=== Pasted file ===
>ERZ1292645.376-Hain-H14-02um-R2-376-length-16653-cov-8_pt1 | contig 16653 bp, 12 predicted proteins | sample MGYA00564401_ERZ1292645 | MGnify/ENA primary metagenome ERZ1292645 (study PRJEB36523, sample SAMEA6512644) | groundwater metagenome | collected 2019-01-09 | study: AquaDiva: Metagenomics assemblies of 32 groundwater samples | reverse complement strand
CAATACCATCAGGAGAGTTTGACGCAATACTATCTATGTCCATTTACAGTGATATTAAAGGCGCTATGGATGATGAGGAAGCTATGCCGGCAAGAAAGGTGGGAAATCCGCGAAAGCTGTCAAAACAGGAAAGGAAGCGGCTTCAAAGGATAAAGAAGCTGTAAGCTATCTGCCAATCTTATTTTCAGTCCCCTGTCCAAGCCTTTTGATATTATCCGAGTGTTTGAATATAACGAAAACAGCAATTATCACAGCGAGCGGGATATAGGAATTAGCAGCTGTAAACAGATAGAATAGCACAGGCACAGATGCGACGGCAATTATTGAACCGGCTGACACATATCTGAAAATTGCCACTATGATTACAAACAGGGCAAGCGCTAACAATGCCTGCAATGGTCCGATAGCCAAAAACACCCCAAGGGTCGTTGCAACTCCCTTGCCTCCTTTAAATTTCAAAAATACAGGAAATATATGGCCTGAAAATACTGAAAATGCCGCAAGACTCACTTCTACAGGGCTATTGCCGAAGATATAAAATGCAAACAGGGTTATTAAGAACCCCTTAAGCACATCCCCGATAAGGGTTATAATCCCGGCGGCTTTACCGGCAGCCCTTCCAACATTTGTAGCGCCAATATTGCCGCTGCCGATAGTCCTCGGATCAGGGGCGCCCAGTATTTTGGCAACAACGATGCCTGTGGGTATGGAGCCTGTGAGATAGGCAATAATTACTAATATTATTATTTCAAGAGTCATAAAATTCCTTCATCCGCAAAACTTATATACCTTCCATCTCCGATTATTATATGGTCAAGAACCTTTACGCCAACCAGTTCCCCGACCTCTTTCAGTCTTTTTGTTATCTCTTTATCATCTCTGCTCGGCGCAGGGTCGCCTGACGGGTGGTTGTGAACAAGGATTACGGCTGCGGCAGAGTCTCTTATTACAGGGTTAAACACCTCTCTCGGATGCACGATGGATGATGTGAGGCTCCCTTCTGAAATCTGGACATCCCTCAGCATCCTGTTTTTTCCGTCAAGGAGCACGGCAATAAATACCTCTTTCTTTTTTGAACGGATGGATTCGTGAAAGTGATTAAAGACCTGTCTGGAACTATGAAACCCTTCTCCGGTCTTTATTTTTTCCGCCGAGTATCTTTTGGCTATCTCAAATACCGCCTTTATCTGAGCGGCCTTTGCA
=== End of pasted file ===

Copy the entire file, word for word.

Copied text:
>ERZ1292645.376-Hain-H14-02um-R2-376-length-16653-cov-8_pt1 | contig 16653 bp, 12 predicted proteins | sample MGYA00564401_ERZ1292645 | MGnify/ENA primary metagenome ERZ1292645 (study PRJEB36523, sample SAMEA6512644) | groundwater metagenome | collected 2019-01-09 | study: AquaDiva: Metagenomics assemblies of 32 groundwater samples | reverse complement strand
CAATACCATCAGGAGAGTTTGACGCAATACTATCTATGTCCATTTACAGTGATATTAAAGGCGCTATGGATGATGAGGAAGCTATGCCGGCAAGAAAGGTGGGAAATCCGCGAAAGCTGTCAAAACAGGAAAGGAAGCGGCTTCAAAGGATAAAGAAGCTGTAAGCTATCTGCCAATCTTATTTTCAGTCCCCTGTCCAAGCCTTTTGATATTATCCGAGTGTTTGAATATAACGAAAACAGCAATTATCACAGCGAGCGGGATATAGGAATTAGCAGCTGTAAACAGATAGAATAGCACAGGCACAGATGCGACGGCAATTATTGAACCGGCTGACACATATCTGAAAATTGCCACTATGATTACAAACAGGGCAAGCGCTAACAATGCCTGCAATGGTCCGATAGCCAAAAACACCCCAAGGGTCGTTGCAACTCCCTTGCCTCCTTTAAATTTCAAAAATACAGGAAATATATGGCCTGAAAATACTGAAAATGCCGCAAGACTCACTTCTACAGGGCTATTGCCGAAGATATAAAATGCAAACAGGGTTATTAAGAACCCCTTAAGCACATCCCCGATAAGGGTTATAATCCCGGCGGCTTTACCGGCAGCCCTTCCAACATTTGTAGCGCCAATATTGCCGCTGCCGATAGTCCTCGGATCAGGGGCGCCCAGTATTTTGGCAACAACGATGCCTGTGGGTATGGAGCCTGTGAGATAGGCAATAATTACTAATATTATTATTTCAAGAGTCATAAAATTCCTTCATCCGCAAAACTTATATACCTTCCATCTCCGATTATTATATGGTCAAGAACCTTTACGCCAACCAGTTCCCCGACCTCTTTCAGTCTTTTTGTTATCTCTTTATCATCTCTGCTCGGCGCAGGGTCGCCTGACGGGTGGTTGTGAACAAGGATTACGGCTGCGGCAGAGTCTCTTATTACAGGGTTAAACACCTCTCTCGGATGCACGATGGATGATGTGAGGCTCCCTTCTGAAATCTGGACATCCCTCAGCATCCTGTTTTTTCCGTCAAGGAGCACGGCAATAAATACCTCTTTCTTTTTTGAACGGATGGATTCGTGAAAGTGATTAAAGACCTGTCTGGAACTATGAAACCCTTCTCCGGTCTTTATTTTTTCCGCCGAGTATCTTTTGGCTATCTCAAATACCGCCTTTATCTGAGCGGCCTTTGCA